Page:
Until recently, this site was built with Next (Next.js) 13 using the pages router. It was functioning well and was quite stable.
I was getting itchy though and wanted to try out some newer tech so I tried to upgrade to Next 14 using the app router. The site ran but was incredibly slow and I wasn’t able to get it to be a static build. Even the dev cycle was very slow which could have been a combination of Panda CSS, Contentlayer, and Next.
After testing that site out on a branch build, and failing to get a solution to Next app router static builds, I decided to abandon that route and try out something else.
Astro has been on my list of tech to check out for a while. Since I’ve been building primarily with Next for the past few years my site has remained there. Now that I’m ready to explore more options, Astro came back into the picture.
The things that attracted me to Astro for this site are:
- static by default
- minimal html, css, and js shipped
- first party content layer (mdx, in my case)
- strong documentation
- islands of interaction as needed
I found all of these to be very helpful in rebuilding the site with Astro.
The content collections are really nice for articles like in my blogs/til sections. The content follows a schema defined in a config file next to the collection and gives great types from there on. Using the mdx integration also makes it easy to process and display that content. This has completely replaced my need for Contentlayer in this project.
To add interactivity to a Astro page, you can choose a script tag and some js or reach for another library as an island. There are a few components that needed a small amount of interaction, like the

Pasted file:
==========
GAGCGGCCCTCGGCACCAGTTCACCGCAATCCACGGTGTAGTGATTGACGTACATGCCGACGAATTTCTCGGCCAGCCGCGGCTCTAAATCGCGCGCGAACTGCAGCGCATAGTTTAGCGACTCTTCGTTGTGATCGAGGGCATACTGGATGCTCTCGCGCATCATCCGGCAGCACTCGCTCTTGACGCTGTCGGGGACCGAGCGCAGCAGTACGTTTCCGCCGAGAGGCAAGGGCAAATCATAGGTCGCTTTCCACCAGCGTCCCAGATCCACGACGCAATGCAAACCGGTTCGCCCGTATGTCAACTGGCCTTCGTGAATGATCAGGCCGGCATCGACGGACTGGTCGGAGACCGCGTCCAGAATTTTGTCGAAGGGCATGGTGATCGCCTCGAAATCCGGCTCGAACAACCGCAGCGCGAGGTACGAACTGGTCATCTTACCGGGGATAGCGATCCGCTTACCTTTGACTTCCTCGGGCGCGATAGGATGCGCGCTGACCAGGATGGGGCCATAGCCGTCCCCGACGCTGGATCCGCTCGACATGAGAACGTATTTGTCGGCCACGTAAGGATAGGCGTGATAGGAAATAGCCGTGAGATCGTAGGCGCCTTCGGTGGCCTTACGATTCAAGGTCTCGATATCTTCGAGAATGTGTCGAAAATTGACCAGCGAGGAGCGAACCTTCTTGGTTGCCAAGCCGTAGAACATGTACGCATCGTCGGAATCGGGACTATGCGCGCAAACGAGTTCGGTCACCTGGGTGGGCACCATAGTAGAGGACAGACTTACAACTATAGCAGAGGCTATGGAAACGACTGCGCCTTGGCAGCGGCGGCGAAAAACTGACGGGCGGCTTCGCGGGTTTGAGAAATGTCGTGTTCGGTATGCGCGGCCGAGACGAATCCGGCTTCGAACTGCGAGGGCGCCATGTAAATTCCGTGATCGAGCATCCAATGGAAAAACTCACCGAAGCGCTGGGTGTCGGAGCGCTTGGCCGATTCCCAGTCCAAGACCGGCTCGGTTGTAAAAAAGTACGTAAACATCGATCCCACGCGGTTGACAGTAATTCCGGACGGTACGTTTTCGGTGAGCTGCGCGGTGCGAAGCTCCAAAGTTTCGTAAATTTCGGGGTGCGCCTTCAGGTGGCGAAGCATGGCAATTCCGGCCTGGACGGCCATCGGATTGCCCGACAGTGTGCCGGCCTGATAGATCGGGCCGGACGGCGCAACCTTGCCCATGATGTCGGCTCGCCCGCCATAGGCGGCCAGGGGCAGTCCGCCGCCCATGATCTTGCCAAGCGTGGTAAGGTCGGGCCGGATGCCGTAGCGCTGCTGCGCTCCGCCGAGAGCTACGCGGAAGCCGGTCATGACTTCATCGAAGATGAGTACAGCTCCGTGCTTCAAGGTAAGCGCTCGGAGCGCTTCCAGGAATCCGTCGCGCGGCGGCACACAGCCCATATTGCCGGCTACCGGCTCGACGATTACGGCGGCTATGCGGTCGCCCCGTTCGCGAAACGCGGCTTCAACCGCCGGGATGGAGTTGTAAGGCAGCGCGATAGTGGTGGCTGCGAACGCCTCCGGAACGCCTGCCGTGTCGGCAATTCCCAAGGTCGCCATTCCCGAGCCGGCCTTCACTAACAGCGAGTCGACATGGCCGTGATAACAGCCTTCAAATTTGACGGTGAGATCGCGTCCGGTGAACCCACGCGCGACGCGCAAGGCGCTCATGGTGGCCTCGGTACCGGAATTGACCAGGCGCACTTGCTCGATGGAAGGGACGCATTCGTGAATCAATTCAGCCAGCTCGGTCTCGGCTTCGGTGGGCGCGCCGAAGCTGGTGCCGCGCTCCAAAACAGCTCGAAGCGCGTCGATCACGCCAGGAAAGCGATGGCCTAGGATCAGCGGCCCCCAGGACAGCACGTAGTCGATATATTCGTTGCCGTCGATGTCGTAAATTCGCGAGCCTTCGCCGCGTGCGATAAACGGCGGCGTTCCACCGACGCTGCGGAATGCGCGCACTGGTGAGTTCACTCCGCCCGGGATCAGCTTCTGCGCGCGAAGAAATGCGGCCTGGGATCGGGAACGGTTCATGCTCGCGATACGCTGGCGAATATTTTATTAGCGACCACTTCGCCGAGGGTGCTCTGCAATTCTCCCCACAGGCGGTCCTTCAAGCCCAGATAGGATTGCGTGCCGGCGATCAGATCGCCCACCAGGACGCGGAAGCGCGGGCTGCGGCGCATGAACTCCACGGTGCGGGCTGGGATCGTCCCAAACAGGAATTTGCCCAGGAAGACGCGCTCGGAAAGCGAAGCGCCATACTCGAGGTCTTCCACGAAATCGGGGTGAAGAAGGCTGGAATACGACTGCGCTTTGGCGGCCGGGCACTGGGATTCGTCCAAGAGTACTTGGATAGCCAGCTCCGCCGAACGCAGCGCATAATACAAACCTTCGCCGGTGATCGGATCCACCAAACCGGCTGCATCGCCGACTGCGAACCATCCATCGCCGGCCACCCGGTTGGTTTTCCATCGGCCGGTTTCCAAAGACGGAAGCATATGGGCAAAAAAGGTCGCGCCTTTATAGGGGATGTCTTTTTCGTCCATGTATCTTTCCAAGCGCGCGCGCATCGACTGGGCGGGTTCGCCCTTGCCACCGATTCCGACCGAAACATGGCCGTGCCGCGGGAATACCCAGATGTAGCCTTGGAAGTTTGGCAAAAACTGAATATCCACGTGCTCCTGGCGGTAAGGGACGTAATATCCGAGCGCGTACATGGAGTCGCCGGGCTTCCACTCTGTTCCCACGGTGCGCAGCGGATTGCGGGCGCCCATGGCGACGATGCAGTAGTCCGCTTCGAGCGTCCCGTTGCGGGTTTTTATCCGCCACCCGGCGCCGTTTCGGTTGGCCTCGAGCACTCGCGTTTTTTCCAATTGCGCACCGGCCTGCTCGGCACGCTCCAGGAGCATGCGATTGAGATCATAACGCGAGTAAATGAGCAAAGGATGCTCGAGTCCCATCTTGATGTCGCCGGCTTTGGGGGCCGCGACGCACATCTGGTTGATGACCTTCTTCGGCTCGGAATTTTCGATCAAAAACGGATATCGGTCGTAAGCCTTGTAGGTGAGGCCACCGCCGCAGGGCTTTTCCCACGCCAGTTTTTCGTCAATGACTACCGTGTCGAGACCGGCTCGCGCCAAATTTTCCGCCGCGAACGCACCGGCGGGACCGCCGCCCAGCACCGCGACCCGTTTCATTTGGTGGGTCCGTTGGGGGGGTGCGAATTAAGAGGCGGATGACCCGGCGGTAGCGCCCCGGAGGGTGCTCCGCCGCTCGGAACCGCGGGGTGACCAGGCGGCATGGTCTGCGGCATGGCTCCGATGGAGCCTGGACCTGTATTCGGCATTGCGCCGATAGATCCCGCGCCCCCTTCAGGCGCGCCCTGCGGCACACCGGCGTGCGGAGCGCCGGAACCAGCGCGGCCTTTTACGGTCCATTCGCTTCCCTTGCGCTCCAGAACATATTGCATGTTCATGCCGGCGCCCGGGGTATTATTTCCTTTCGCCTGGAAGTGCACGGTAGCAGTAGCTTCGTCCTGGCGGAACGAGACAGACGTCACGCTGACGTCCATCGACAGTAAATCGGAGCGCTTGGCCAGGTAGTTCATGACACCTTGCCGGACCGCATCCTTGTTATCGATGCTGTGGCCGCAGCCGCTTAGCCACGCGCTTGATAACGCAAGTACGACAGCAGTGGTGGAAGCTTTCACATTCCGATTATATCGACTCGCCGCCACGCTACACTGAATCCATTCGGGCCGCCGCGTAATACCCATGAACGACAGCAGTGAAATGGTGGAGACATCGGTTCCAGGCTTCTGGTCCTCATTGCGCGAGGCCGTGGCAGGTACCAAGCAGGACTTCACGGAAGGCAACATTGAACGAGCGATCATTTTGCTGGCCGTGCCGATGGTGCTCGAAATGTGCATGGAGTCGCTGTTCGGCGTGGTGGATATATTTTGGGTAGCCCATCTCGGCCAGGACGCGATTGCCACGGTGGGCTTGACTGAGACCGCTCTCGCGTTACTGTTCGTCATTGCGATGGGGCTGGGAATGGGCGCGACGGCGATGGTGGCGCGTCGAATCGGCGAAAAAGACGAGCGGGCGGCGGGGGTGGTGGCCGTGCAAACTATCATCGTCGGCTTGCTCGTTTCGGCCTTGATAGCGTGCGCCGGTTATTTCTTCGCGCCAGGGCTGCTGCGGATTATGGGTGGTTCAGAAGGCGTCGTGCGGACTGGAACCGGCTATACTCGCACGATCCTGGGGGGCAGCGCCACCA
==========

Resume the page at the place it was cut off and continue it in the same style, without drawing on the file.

ThemeSwitch so I added a little script tag. I was a nice exercise to get closer to vanilla js when needed.
When converting my site, I created a separate repo with a fresh Astro project and copied over the content. I was able to get the site up and running in a few minutes and then spent a few more hours tweaking the styles and adding some interactivity. There were some small bits of mdx that I needed to update to fit the new site but it was pretty minor. After I was happy with the new site, I moved it over to the main repo as a branch and created a PR.
Islands of Interactivity with Svelte
I chose Svelte for the interactive islands because of the small footprint and the joy of writing in Svelte. The main interactions in this site are on the Illustration page where the user can choose a collection as well as view each image in a lightbox.
It was smooth getting Svelte to work inside of Astro and was able to complete the feature relatively quickly. I’m still learning about Astro’s routing especially in conjunction with Svelte components but I was able to get some soft routing working with the collections. Each time a collection is chosen, the route will update without navigating the window. This allows the user to copy the link to that collection but not have to go through a full page load on every collection change.
Styling with Panda CSS
Panda CSS (from the creator of Chakra UI) is a way to write type-safe styles in TypeScript. It works very well in the newish SSR world, including React Server Components. I have used it for a couple of explorations like BoochTown (SvelteKit) and PDX Food Weeks (Next 13 app router).
The ability to pull in reusable patterns in a nicely typed way really sold me on Panda. I was able to jump between
.svelte styles seamlessly while maintaining my styles. There’s a lot of capability in Panda and I’ve only scratched the surface. I highly recommend checking it out if you’re into component libraries, typed styles, and/or reusable patterns.
At the time of writing it is still a new library that is actively adding new features and refining current features. I’m excited to see where it goes and how it fits into the ecosystem going forward.
Overall, the experience of converting to Astro was great and I wish I had done it sooner. The next few items on my list are:
- view transitions
- blog pagination
- codifying some of the styles